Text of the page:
Highlights on key issues at the Legislature | SummitDaily.com
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Highlights on key issues at the Legislature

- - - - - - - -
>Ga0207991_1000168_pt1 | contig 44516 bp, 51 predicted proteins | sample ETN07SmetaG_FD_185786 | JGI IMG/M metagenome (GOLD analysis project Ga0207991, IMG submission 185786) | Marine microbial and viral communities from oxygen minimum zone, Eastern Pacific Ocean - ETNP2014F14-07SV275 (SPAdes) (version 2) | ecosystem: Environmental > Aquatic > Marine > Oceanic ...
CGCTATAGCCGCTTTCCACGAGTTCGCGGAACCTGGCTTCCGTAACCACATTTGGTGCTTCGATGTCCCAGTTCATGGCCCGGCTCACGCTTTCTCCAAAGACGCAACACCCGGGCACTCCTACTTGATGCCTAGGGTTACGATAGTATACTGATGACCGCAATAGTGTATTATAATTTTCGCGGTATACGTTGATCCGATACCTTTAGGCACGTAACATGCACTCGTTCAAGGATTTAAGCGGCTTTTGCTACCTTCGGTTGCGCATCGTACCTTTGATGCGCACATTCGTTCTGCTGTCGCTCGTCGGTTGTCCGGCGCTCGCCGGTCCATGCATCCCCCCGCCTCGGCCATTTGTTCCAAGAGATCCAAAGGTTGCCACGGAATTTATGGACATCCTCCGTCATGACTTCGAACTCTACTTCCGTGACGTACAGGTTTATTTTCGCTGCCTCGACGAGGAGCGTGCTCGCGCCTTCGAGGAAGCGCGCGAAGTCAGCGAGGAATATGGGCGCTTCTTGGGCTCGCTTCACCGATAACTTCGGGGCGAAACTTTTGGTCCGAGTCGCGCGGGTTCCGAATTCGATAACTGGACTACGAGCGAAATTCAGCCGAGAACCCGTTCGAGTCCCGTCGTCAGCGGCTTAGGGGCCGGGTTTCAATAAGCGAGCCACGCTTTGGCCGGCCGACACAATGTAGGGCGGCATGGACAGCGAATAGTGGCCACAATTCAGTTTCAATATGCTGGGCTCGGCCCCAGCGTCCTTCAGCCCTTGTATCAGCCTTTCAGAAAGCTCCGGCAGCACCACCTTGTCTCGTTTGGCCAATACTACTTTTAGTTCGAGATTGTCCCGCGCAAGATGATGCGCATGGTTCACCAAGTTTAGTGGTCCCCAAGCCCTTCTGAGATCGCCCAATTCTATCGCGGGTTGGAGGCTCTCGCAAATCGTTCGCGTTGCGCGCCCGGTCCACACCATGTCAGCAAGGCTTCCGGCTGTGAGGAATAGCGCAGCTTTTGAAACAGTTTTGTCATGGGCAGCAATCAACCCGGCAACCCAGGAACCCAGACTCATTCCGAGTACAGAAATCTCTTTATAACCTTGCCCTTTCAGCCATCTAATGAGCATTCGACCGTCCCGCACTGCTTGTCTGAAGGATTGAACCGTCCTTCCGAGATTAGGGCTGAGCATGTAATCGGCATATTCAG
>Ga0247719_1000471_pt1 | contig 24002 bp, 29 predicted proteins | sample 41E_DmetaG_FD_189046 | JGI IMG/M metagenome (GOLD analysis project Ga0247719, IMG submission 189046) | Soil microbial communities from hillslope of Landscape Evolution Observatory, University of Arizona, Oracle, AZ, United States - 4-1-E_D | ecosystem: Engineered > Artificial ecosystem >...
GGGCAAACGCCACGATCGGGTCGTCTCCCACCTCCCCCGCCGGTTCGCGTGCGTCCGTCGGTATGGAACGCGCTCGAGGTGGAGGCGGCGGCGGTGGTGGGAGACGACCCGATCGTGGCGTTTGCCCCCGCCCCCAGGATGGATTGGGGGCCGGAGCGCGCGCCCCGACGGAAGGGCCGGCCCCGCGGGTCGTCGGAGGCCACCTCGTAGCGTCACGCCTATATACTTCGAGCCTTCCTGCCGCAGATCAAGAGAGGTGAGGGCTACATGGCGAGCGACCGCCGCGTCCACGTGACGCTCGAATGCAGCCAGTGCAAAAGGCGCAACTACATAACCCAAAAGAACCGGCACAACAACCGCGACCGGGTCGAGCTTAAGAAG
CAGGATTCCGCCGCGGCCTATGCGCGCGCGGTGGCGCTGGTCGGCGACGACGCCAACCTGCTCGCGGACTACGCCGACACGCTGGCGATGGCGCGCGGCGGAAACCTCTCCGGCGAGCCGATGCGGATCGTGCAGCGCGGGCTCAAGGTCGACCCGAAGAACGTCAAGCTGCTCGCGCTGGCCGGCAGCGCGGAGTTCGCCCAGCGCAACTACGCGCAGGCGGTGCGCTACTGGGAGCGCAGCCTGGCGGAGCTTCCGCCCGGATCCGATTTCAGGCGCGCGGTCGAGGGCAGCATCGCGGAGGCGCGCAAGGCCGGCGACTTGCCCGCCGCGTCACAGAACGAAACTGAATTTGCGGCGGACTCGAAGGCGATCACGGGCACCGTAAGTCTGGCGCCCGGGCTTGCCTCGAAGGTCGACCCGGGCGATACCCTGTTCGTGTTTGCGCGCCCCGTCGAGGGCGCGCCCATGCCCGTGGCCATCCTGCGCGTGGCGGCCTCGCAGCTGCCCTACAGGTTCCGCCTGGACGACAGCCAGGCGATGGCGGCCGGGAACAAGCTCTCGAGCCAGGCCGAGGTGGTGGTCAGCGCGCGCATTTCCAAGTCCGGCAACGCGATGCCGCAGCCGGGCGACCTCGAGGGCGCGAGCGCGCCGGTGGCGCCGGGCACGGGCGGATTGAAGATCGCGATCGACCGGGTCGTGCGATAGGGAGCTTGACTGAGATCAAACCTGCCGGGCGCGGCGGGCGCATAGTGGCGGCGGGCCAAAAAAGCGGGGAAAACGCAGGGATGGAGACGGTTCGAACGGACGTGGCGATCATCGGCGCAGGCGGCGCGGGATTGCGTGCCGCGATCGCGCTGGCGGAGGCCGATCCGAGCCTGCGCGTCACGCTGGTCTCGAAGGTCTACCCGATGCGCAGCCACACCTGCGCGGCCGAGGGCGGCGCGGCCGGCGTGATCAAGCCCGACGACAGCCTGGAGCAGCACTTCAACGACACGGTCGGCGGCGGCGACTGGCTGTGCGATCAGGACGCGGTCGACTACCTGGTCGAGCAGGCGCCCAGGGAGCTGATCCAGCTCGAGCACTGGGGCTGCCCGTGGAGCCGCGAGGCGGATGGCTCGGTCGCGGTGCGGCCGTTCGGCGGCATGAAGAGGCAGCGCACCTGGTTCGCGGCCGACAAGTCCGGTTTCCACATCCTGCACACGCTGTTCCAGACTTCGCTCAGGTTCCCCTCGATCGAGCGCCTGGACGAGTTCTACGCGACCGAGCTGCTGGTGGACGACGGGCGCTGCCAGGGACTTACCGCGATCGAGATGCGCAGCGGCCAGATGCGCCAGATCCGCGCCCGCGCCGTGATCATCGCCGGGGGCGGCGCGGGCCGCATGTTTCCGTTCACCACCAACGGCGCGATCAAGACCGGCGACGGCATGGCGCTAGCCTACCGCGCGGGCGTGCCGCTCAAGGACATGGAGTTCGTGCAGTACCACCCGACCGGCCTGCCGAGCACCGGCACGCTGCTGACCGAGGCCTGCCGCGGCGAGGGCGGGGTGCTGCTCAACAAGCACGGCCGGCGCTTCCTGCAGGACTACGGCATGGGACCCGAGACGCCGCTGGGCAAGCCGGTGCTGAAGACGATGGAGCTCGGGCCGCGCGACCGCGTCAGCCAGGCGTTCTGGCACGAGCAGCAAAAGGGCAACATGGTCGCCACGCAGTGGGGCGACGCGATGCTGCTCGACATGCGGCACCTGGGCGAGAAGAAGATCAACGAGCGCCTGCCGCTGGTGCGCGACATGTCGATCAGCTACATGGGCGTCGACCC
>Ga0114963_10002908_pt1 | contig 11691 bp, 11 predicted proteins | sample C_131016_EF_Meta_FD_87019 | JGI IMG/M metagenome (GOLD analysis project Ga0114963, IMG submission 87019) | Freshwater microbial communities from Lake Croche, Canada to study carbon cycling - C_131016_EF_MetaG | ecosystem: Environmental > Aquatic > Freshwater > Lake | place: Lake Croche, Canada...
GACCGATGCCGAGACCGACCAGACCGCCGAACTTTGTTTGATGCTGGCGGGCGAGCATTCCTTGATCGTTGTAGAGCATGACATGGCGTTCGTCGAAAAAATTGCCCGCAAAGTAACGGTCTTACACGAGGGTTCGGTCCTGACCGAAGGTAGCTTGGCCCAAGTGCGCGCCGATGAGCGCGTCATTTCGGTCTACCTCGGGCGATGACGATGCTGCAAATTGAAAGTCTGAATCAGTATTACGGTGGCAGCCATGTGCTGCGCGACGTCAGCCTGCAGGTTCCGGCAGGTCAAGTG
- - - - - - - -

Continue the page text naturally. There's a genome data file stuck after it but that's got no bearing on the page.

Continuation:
A summary of key issues before the Legislature this past week:BUDGET REFORM: Democrats delayed action on their plan to fix the state’s economic woes as negotiations continued with Republicans over ways to get back some of the tax revenues that were lost over the past three years due to the economic slump. The lone surviving plan, House Bill 1194 from House Speaker Andrew Romanoff, D-Denver, would cut the state income tax rate from 4.63 percent to 4.5 percent and ask voters to permanently give up part of their tax refunds.EDUCATION: The House Education Committee approved House Bill 1124 giving children of undocumented parents a break on college tuition and allowing them to pay in-state rates if the children attended a Colorado high school for three years and graduated or got a GED. Supporters said the plan will produce graduates who will contribute to society and pay taxes. The bill now goes to the appropriations committee.TRANSPORTATION: The House gave final approval to a plan to expedite construction of a 210-mile toll road from Pueblo to Wellington east of Interstate 25. The measure (House Bill 1030) would authorize the Statewide Tolling Enterprise to set toll rates for roads, updating a bill from the 1800s that allowed counties to set the rates. The measure now goes to the Senate.JOBS AND THE ECONOMY: The House approved and sent to the Senate a bill (House Bill 1115) granting employees and former employees the right to see their personnel files and giving employees the right to write a rebuttal to go into the file. Witnesses told lawmakers a lot of time and money could be saved in court if people knew the facts in personnel files and had a chance to get them corrected.HEALTH AND THE ENVIRONMENT: A measure that would allow young adults to remain under their parents’ health care plan for a longer period passed its first hurdle. House Bill 1101 would change the age residents can be claimed as a dependent under their parents health care plan from 24 to 25. It also would allow young adults who are not full-time students to remain under their parents health care plan. Sponsors said young adults frequently lose or go without health insurance, subjecting them and their families to financial stress.WATER: The House gave tentative approval to a proposal (House Bill 1070) that would allow the Colorado Water Conservation Board, which helps fund major water projects around the state, to actually fund conservation projects. The measure faces a third reading before heading to the Senate.


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